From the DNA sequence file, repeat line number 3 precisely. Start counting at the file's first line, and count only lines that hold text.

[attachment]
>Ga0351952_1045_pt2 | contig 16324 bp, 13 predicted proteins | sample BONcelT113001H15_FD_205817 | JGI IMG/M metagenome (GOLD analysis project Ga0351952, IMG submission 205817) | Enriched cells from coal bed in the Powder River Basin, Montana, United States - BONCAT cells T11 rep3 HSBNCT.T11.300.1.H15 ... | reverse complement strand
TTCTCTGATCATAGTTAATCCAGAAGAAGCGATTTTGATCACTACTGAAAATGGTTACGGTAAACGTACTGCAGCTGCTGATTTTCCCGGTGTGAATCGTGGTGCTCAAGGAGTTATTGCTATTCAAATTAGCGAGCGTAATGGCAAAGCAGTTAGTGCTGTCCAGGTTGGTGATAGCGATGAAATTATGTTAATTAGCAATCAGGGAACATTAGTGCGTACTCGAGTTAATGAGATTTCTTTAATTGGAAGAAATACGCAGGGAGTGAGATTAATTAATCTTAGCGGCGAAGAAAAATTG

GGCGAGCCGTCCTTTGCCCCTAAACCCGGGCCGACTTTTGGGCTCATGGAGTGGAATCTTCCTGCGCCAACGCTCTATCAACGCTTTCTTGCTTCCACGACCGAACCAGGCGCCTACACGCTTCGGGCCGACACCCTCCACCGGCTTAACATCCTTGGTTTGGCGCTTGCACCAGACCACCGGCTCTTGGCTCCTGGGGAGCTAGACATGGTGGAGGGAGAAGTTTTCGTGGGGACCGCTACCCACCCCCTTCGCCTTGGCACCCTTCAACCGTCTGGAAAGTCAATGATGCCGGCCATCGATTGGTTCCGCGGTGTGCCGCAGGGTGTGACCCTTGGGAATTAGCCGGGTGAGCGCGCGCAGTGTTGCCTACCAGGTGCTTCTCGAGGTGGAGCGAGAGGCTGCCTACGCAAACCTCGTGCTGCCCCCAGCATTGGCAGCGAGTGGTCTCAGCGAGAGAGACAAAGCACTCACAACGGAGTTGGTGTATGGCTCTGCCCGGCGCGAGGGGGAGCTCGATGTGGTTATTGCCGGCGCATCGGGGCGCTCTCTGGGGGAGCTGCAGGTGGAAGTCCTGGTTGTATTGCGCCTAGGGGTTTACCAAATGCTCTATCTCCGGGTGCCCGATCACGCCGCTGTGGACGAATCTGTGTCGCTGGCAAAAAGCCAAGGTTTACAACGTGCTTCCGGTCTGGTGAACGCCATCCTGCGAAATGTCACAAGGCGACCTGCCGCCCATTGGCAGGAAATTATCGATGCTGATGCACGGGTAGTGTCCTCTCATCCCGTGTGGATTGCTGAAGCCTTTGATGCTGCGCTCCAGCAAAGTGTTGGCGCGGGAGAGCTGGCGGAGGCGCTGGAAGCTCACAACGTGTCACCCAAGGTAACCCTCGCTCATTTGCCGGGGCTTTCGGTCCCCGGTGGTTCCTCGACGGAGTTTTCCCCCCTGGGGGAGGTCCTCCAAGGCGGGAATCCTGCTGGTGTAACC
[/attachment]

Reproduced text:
GGCGAGCCGTCCTTTGCCCCTAAACCCGGGCCGACTTTTGGGCTCATGGAGTGGAATCTTCCTGCGCCAACGCTCTATCAACGCTTTCTTGCTTCCACGACCGAACCAGGCGCCTACACGCTTCGGGCCGACACCCTCCACCGGCTTAACATCCTTGGTTTGGCGCTTGCACCAGACCACCGGCTCTTGGCTCCTGGGGAGCTAGACATGGTGGAGGGAGAAGTTTTCGTGGGGACCGCTACCCACCCCCTTCGCCTTGGCACCCTTCAACCGTCTGGAAAGTCAATGATGCCGGCCATCGATTGGTTCCGCGGTGTGCCGCAGGGTGTGACCCTTGGGAATTAGCCGGGTGAGCGCGCGCAGTGTTGCCTACCAGGTGCTTCTCGAGGTGGAGCGAGAGGCTGCCTACGCAAACCTCGTGCTGCCCCCAGCATTGGCAGCGAGTGGTCTCAGCGAGAGAGACAAAGCACTCACAACGGAGTTGGTGTATGGCTCTGCCCGGCGCGAGGGGGAGCTCGATGTGGTTATTGCCGGCGCATCGGGGCGCTCTCTGGGGGAGCTGCAGGTGGAAGTCCTGGTTGTATTGCGCCTAGGGGTTTACCAAATGCTCTATCTCCGGGTGCCCGATCACGCCGCTGTGGACGAATCTGTGTCGCTGGCAAAAAGCCAAGGTTTACAACGTGCTTCCGGTCTGGTGAACGCCATCCTGCGAAATGTCACAAGGCGACCTGCCGCCCATTGGCAGGAAATTATCGATGCTGATGCACGGGTAGTGTCCTCTCATCCCGTGTGGATTGCTGAAGCCTTTGATGCTGCGCTCCAGCAAAGTGTTGGCGCGGGAGAGCTGGCGGAGGCGCTGGAAGCTCACAACGTGTCACCCAAGGTAACCCTCGCTCATTTGCCGGGGCTTTCGGTCCCCGGTGGTTCCTCGACGGAGTTTTCCCCCCTGGGGGAGGTCCTCCAAGGCGGGAATCCTGCTGGTGTAACC